The Snow Leopard Trust uses cutting edge research tools to determine where our efforts are needed the most. The information we collect is used to improve the community-based conservation programs that protect snow leopards living in the five countries where we work.
Snow Leopard Trust field researchers conduct studies year round to gain insight about snow leopard habitat, wild prey species, and the cats themselves. Research cameras photograph wild snow leopards as they move throughout their home ranges, while GPS collars provide us the opportunity to track an individual snow leopard’s movements for an entire year. Ecological surveys are used to better understand the landscape and the role of humans and wildlife alike, and genetics research offers the chance to establish a snow leopard population’s health and diversity.
Our research cameras offer a wealth of knowledge about the location and behavior of the snow leopards we protect. These cameras take a series of photographs that we use to identify specific cats and the places they travel through. This information helps us determine where our conservation efforts will have the greatest impact.
We use the research camera technology in India, Mongolia and Pakistan, where we focus on predetermined 400 km2 areas. This standard size helps us define our study regions in order to create more accurate results that can be easily compared.
We set up multiple cameras (between 20-40) in that range, most often in the summer when snow leopards are likely to be exploring. The cameras takes a picture every half-second when a source of heat (i.e. a snow leopard, fox, goat, or human) moves in front of it, creating a sequence of photographs that can be strung together into a stop-motion clip.
Each camera can take up to 2,500 photos, which researchers use to identify individual snow leopards based on spot patterns. Did you know each snow leopard has a completely unique coat? Their rosette pattern is just like your fingerprints!
We use this count of individual snow leopards (and sometimes their little cubs!), to determine the approximate number of cats in an area, and how a population is doing. From there we can determine if the region is important snow leopard habitat.
These cameras are a non-intrusive addition in to the snow leopard’s natural environment, and we often see snow leopards come close to investigate these new fixtures in their home. Sometimes the same snow leopard is seen on multiple cameras, giving us a unique look into their personality and behavior.
Watch many of our incredible snow leopard videos made from the images taken by these research cameras in the Photos and Videos section.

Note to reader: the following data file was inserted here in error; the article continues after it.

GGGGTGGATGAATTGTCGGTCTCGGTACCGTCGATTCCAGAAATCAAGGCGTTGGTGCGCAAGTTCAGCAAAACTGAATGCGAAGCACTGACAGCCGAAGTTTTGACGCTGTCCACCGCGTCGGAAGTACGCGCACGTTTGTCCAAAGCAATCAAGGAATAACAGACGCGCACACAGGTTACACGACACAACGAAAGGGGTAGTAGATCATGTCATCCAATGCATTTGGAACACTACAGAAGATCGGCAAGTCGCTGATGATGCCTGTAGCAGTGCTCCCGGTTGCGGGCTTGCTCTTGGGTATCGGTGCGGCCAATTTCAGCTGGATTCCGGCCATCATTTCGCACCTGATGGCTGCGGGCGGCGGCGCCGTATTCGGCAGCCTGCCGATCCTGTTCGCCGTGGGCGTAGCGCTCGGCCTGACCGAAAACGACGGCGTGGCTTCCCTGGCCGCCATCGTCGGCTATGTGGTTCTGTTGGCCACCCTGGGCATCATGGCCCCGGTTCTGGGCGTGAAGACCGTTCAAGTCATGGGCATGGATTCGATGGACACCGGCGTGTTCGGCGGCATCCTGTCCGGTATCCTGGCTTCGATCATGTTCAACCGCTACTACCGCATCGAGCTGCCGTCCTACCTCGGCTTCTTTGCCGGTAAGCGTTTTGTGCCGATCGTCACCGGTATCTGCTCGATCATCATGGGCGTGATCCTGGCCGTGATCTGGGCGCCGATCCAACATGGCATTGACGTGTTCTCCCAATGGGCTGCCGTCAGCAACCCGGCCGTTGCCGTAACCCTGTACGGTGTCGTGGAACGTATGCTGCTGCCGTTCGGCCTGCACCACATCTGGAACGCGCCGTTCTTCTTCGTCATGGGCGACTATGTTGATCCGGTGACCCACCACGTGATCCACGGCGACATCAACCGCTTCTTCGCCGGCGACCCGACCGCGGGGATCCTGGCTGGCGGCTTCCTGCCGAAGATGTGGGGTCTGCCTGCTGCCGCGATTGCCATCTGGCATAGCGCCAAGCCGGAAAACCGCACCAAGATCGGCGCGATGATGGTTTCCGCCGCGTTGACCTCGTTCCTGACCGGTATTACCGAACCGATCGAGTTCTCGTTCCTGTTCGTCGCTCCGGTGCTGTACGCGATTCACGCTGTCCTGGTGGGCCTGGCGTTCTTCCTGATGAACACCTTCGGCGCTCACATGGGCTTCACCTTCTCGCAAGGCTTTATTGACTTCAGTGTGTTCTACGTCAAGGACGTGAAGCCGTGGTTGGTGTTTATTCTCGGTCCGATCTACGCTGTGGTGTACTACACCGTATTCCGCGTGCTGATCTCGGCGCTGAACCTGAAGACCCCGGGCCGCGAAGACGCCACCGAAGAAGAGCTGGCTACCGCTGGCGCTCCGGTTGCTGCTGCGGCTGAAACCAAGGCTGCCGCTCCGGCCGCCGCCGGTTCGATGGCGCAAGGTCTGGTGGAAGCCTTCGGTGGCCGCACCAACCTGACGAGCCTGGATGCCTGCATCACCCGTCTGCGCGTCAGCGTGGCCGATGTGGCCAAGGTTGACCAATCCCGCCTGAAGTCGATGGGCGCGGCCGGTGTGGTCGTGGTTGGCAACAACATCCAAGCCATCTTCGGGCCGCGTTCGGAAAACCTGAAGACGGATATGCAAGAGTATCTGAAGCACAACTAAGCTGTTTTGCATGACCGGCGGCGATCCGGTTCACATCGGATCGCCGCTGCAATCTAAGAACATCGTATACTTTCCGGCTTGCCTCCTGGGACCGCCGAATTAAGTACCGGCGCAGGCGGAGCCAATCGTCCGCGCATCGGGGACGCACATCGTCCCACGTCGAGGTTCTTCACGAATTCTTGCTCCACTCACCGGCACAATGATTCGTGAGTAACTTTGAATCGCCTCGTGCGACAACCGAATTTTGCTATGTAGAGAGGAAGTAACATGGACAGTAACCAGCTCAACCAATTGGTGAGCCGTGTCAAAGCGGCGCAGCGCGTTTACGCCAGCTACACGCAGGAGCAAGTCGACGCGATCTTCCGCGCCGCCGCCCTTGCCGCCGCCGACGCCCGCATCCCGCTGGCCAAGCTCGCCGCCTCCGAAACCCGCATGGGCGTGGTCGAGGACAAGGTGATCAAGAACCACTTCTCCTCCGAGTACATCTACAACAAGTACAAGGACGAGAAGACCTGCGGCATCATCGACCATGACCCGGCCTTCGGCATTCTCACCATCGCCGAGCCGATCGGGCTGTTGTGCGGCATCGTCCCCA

In order to protect wild snow leopards, we first need to understand where and how they live. Since snow leopard habitat is typically rocky cliffs at high altitudes, it can be a challenge to answer important questions like:
- How much space does a snow leopard typically use?
- Where do snow leopards hunt and find water?
- Where are the biggest threats to snow leopards located?
In order to gain a better understanding of these cats, we began a long-term ecological study in the South Gobi region of Mongolia. This study uses GPS tracking collars to follow snow leopards as they move around the landscape.
GPS is a technology that allows a device on the ground to upload a location to a database via satellite. We implant this device in a collar, along with a battery that will last an entire year, and fit it on a wild snow leopard. But finding the snow leopard can be quite tricky.
Our snow leopard collaring expert Örjan Johansson spends an entire season at the Mongolian base camp setting snares in areas he knows snow leopards to be. These snares do not hurt the cats, and once a snare is tripped, an alarm sounds that instantly alerts our researchers to investigate the site.
The collar is programmed to release a year or 18 months after it is first set, and for every 1 uplink set to the researchers, 4 locations are stored in the collar. After the collar drops, researchers locate it and download the additional information.
This groundbreaking study has offered us a rare look into the lives of 20 wild snow leopards since the study first began. We use the data from these collars to better understand snow leopard behavior and habitat needs. For instance, it has allowed us to determine the size of average snow leopard home ranges, gain insights into their interactions and migrations, and even led to the first-ever discovery of wild cubs in their dens.